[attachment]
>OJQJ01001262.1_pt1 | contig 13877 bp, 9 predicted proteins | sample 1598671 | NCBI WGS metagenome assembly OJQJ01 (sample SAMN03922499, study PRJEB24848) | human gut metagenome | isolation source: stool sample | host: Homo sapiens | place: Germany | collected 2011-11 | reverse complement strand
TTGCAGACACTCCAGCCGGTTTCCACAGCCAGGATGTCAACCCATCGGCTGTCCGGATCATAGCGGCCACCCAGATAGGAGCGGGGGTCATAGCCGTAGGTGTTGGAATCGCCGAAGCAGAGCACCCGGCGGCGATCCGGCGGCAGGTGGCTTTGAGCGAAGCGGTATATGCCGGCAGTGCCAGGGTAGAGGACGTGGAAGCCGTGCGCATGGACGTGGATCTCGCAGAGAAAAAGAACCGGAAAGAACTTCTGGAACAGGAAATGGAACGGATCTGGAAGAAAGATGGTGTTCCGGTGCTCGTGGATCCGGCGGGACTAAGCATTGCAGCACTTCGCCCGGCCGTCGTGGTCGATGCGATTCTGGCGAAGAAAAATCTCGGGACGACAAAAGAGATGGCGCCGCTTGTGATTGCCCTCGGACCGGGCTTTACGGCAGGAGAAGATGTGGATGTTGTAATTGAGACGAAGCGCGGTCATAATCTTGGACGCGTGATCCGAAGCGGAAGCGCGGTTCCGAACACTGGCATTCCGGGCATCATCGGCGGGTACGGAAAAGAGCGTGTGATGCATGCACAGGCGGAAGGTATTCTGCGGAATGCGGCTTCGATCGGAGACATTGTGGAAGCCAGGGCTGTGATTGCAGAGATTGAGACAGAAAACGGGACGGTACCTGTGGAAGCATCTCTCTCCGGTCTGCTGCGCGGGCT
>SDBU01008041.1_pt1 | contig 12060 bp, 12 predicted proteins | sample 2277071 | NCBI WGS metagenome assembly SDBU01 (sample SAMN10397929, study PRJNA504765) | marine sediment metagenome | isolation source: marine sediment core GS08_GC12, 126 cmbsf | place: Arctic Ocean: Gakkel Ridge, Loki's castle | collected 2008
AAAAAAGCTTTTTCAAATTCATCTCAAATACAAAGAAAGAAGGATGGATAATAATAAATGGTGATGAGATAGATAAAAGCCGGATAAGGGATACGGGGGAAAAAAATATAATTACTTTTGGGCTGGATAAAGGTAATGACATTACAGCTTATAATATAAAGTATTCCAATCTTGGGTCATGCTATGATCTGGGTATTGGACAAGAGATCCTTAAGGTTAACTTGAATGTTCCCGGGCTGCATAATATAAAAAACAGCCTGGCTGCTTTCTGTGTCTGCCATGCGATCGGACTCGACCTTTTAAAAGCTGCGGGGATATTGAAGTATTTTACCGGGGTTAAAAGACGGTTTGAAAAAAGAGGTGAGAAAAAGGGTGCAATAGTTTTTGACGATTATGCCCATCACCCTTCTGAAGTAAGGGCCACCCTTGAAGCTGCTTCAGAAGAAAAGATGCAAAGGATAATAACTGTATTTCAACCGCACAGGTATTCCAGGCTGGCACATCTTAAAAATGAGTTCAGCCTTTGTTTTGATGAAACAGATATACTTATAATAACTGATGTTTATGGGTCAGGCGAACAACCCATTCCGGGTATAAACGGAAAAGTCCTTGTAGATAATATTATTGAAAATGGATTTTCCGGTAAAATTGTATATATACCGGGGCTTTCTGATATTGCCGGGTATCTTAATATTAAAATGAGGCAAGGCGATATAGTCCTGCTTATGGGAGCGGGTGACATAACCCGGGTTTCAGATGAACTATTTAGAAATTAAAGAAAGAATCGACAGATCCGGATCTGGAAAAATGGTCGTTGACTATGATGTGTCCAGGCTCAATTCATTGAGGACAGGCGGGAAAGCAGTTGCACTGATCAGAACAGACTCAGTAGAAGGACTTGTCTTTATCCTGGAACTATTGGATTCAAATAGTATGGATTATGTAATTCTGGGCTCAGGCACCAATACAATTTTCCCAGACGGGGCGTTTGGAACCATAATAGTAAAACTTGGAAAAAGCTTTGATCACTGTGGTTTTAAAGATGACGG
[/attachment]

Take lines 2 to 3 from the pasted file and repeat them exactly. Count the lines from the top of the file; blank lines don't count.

TTGCAGACACTCCAGCCGGTTTCCACAGCCAGGATGTCAACCCATCGGCTGTCCGGATCATAGCGGCCACCCAGATAGGAGCGGGGGTCATAGCCGTAGGTGTTGGAATCGCCGAAGCAGAGCACCCGGCGGCGATCCGGCGGCAGGTGGCTTTGAGCGAAGCGGTATATGCCGGCAGTGCCAGGGTAGAGGACGTGGAAGCCGTGCGCATGGACGTGGATCTCGCAGAGAAAAAGAACCGGAAAGAACTTCTGGAACAGGAAATGGAACGGATCTGGAAGAAAGATGGTGTTCCGGTGCTCGTGGATCCGGCGGGACTAAGCATTGCAGCACTTCGCCCGGCCGTCGTGGTCGATGCGATTCTGGCGAAGAAAAATCTCGGGACGACAAAAGAGATGGCGCCGCTTGTGATTGCCCTCGGACCGGGCTTTACGGCAGGAGAAGATGTGGATGTTGTAATTGAGACGAAGCGCGGTCATAATCTTGGACGCGTGATCCGAAGCGGAAGCGCGGTTCCGAACACTGGCATTCCGGGCATCATCGGCGGGTACGGAAAAGAGCGTGTGATGCATGCACAGGCGGAAGGTATTCTGCGGAATGCGGCTTCGATCGGAGACATTGTGGAAGCCAGGGCTGTGATTGCAGAGATTGAGACAGAAAACGGGACGGTACCTGTGGAAGCATCTCTCTCCGGTCTGCTGCGCGGGCT
>SDBU01008041.1_pt1 | contig 12060 bp, 12 predicted proteins | sample 2277071 | NCBI WGS metagenome assembly SDBU01 (sample SAMN10397929, study PRJNA504765) | marine sediment metagenome | isolation source: marine sediment core GS08_GC12, 126 cmbsf | place: Arctic Ocean: Gakkel Ridge, Loki's castle | collected 2008